Our Facial Future: Where Your Face Holds All Your Secrets

We’d all like to think we know what a “lying face” looks like. Realistically, most of us can’t remember a face, let alone understand all the secrets a face hides. Surprisingly, our faces hold way more information than you’d ever imagine, like the amount of pain you’re in, your IQ, and possibly even your cultural beliefs. Now, facial recognition technology is learning how to discover this information.

Feel the Pain

About eight months ago I came down with a pretty bad ear infection. For three weeks I came and went to the doctor, trying different medications and treatments.

But, there was a big problem. The only measurement of the drugs’ efficacy was my subjective response to the question, “How much pain are you in?” And this is the case for so many doctor’s visits.

We all know that subjective feelings are unreliable. Rating your pain on a scale of 1-10 gives us little baseline at all to go off of.

Which is why researchers at MIT want to get rid of subjective feelings in treatment by using a facial recognition algorithm that can detect your pain levels by studying your face.

Trained on thousands of videos of people wincing in pain, the algorithm creates a baseline for each patient based on common pain indicators – generally, movements around the nose and mouth are telltale signs.

So far, the algorithm is 85% successful at weeding out the fakers. Meaning that people trying to fake pain to get prescription painkillers will soon be out of business.

And within the next ten years, I predict most hospitals will use this technology to better treat people across all conditions. Putting on a brave face so you can just get the heck out of that horrid hospital won’t be an option once this goes mainstream.

Turns out there’s a lot more to be learned from our faces.

Endless Possibility in Facial Recognition

Skilled portrait artists seem to know how to paint wear and tear in people’s faces. The wrinkles tell many stories. And now, Michal Kosinski, a researcher at Stanford University, claims that in a few years facial recognition algorithms will determine someone’s entire personal history through their facial features.

Initially, Kosinski went viral when he published research stating that facial recognition algorithms could determine whether someone is gay or straight. While the statement ruffled many feathers, the facts show he isn’t too far off. His research correctly distinguished gay from straight 81% of the time in men and 74% of the time in women.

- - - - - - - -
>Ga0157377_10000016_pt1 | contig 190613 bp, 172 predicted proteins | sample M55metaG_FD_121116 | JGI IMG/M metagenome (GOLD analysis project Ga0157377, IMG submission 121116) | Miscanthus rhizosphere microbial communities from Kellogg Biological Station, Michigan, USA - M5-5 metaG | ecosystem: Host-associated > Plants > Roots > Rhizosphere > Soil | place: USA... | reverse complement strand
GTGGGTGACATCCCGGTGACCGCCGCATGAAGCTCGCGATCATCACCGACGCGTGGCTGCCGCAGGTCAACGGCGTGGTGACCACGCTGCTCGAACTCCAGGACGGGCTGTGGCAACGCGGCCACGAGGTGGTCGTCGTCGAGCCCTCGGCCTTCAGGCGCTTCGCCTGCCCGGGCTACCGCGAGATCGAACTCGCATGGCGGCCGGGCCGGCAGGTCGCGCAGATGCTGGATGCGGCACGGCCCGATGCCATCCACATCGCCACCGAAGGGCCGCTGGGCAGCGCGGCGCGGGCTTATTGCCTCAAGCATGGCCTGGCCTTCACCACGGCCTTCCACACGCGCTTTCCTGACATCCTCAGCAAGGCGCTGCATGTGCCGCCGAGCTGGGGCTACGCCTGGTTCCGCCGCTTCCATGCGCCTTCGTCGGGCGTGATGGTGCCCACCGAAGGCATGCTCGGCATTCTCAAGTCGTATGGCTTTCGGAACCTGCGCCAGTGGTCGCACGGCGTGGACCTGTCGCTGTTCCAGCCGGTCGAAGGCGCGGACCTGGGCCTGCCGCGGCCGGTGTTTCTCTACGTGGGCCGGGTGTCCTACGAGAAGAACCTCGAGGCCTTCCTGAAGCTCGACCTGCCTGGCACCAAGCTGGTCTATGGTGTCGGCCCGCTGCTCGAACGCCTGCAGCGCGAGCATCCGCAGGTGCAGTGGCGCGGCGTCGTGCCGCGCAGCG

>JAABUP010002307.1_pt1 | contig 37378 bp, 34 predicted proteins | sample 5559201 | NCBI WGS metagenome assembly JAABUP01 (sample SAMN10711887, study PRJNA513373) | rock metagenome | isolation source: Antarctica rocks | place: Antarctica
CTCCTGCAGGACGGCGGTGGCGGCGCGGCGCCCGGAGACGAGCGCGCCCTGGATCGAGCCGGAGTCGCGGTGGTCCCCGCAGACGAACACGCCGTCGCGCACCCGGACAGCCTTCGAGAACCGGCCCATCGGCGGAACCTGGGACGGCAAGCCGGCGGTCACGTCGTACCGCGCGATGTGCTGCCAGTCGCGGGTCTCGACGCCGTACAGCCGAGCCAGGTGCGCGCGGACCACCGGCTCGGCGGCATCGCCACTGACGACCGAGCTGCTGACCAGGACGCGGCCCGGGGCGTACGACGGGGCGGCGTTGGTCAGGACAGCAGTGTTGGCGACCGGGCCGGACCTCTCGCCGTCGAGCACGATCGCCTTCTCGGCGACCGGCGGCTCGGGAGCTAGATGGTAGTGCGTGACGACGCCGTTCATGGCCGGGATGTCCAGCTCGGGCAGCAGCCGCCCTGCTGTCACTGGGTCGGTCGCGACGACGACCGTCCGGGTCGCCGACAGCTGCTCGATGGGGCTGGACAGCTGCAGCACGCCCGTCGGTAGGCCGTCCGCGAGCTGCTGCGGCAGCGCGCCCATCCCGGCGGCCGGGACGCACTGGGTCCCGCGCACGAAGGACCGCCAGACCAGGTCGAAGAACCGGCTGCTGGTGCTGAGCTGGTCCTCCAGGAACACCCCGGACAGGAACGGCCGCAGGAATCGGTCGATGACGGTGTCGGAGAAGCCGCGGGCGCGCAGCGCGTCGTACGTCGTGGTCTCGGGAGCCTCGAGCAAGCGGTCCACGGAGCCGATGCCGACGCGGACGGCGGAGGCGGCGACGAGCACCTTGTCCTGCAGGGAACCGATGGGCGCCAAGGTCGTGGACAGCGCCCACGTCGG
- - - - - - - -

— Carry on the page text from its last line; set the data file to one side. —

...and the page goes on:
Then, he upped the ante, claiming that the future of facial recognition research is overflowing with possibilities. From health quality to personality traits, IQ to likelihood toward negative behaviors.

Kosinski has reason to believe the government may already employ these technologies. If it’s true, then the future could be worrisome if the technology isn’t further democratized. For that reason, he makes these bold predictions to push public research further.

It’s common knowledge that the government invades a bit of our privacy, hopefully for good purposes. But, on the facial recognition side, I’m not so sure.

Regardless, if there’s anybody in the world that can act on all of these facial possibilities…

Facebook: The Mecca of Faces

With a cache of 2 billion unique users and multiple photos for each person, Facebook is ground zero for facial recognition technology.

It was the first widely used commercial application of facial recognition when it could identify friends in your photos before you could.

Sexual orientation, IQ, criminal tendency. Does Facebook analyze these things? I don’t know. But, they may be analyzing political views.

Kosinski claims that political views can also be ascertained from a single photo. Which is something Facebook would be really interested in, considering Mark Zuckerberg is showing all the signs of running for President.

The 2016 U.S. Election was tarnished due to the prominence of fake news on Facebook. But, imagine if Zuckerberg knew which way you were leaning based on your photos. Facebook, theoretically could deliver different campaigns to different people – playing to the issues that they support.

Facebook could find common ground between potential voters and Zuckerberg’s campaign with ease, should this technology become a reality.

Once again, this is all theoretical…but could you imagine how hard it’d be to compete with that campaign?!

A lot of technological advancement on the horizon (facial recognition included) is disturbingly invasive. Unfortunately, it’s the world we may have to live in. And you’ll have to face those facts.

Face the Facts

We spend a lot of time in denial. Very few of us actually know who we are. We haven’t faced the facts because sometimes the facts are too hard to bear.

For instance, I lived in the denial of my listening abilities for a long time. Having spent so much time as a DJ, I learned how to listen to two or more sounds at once while still maintaining another stream of consciousness.

This multi-task listening bled into all areas of my life. I believed that I was a great listener. But, when I’d gotten into more serious conversations my empathy didn’t show.

This showed me that emotions can’t multi-task and I had to face the facts that I was a bad listener in many scenarios.

As the philosopher, Soren Kierkegaard said, “Face the facts of being what you are, for that is what changes what you are.”

Until you understand yourself, you cannot change yourself. To know yourself is easier said than done. We don’t find ourselves in the hectic places of civilization. We find ourselves in the lonely places of contemplation.

I appreciate you taking the time to read this week’s Quick Theories! And shoot me an email with your thoughts on facial recognition technology.

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